If a home healthcare worker or aid comes into your home to oversee an elderly family member or relative, how much do you know about this individual? Background checks concerning home healthcare workers have been a contentious issue in several states. Over the past two years, California’s approach was too disorganized, Michigan considered reducing the amount conducted, and Rhode Island and Connecticut strived to expand theirs.
In San Antonio, Texas, a gap between state and private home healthcare workers was exposed recently after a man was murdered by his aid. After this incident, the city’s police chief and councilman put together an ordinance regarding mandatory background checks for private home healthcare workers.
Currently, such individuals are exempt from state licensing requirements, while the law requires background checks for state employees only, including those through certified agencies and boarding home facilities.
What changes would occur, should the ordinance go into effect? Rather than just starting work, the privately-employed healthcare worker would be expected to register with the city. From there, he or she would be issued an identification card and agree to a background check. For the individual being taken care of and family members potentially hiring a private aid, the identification card would provide more information about the individual and allow for greater peace of mind.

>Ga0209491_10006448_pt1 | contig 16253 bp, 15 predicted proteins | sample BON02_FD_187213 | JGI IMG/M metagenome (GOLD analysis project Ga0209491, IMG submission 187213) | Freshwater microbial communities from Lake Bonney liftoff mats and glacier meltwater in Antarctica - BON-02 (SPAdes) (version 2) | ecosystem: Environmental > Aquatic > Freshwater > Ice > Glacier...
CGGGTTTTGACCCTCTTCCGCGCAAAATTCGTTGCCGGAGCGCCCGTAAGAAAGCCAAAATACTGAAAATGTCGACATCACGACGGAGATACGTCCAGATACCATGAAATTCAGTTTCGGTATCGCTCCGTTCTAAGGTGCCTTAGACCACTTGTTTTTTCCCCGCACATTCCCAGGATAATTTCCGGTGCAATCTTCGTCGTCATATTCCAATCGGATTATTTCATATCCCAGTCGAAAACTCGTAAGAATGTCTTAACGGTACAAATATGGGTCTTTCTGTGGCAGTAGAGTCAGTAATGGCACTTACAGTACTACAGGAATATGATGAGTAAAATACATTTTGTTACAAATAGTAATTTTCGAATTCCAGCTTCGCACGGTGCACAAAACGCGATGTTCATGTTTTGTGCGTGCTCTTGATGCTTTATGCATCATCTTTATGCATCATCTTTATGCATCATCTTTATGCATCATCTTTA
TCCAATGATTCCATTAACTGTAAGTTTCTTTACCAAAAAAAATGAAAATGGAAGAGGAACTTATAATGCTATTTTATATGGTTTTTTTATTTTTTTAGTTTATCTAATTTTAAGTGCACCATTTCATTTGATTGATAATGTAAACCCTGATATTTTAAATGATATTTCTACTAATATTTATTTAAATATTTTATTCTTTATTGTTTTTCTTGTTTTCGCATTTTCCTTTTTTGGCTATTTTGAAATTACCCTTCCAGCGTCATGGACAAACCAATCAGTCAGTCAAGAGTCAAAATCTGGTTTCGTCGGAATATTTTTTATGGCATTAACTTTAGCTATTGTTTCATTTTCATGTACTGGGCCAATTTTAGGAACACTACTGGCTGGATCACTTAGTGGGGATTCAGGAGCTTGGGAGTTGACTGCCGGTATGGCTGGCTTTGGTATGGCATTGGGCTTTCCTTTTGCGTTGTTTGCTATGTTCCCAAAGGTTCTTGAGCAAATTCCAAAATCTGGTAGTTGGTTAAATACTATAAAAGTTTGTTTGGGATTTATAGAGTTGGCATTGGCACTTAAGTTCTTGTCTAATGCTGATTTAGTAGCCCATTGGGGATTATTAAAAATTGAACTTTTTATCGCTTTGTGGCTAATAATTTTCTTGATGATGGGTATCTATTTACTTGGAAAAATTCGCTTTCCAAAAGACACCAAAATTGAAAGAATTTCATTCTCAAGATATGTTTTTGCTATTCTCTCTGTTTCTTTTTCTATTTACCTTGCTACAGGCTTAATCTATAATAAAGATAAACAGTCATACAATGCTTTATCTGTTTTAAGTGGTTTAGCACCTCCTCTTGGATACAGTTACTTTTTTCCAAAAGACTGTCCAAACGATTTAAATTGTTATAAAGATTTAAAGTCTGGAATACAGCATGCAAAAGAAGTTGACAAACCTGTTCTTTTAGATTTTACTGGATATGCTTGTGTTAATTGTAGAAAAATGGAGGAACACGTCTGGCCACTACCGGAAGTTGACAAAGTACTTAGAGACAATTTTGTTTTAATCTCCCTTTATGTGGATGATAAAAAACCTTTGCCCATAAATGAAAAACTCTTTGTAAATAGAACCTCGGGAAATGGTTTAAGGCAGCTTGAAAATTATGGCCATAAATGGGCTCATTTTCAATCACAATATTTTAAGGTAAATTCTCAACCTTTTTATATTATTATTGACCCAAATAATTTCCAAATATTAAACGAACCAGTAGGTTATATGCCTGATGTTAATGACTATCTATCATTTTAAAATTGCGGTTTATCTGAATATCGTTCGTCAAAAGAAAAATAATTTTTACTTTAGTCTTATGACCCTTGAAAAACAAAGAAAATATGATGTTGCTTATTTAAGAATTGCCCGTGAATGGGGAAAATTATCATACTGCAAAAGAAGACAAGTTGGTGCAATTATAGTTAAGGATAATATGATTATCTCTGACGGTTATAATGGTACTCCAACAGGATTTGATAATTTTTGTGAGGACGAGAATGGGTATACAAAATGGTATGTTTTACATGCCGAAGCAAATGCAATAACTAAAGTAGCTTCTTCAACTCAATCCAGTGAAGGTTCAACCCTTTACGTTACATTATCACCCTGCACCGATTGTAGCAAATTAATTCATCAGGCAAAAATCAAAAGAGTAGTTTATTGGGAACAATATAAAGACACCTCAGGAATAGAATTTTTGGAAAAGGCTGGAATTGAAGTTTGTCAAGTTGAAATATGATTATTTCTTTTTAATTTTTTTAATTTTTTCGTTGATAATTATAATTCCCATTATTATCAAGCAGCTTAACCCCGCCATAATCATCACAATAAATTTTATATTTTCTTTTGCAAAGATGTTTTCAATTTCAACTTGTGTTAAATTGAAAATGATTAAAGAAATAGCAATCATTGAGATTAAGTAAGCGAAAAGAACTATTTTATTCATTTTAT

Having an outside party enter your home is a significant risk. Having such an individual – one you are moderately but not thoroughly familiar with – take care of you or a family member is an even greater risk. As the murder, which involved an elderly man employing a former student, then homeless, as a caretaker, in San Antonio shows, even those somewhat familiar still might not be trustworthy, and as a result, an employment and even periodic employee background checks are even more than warranted.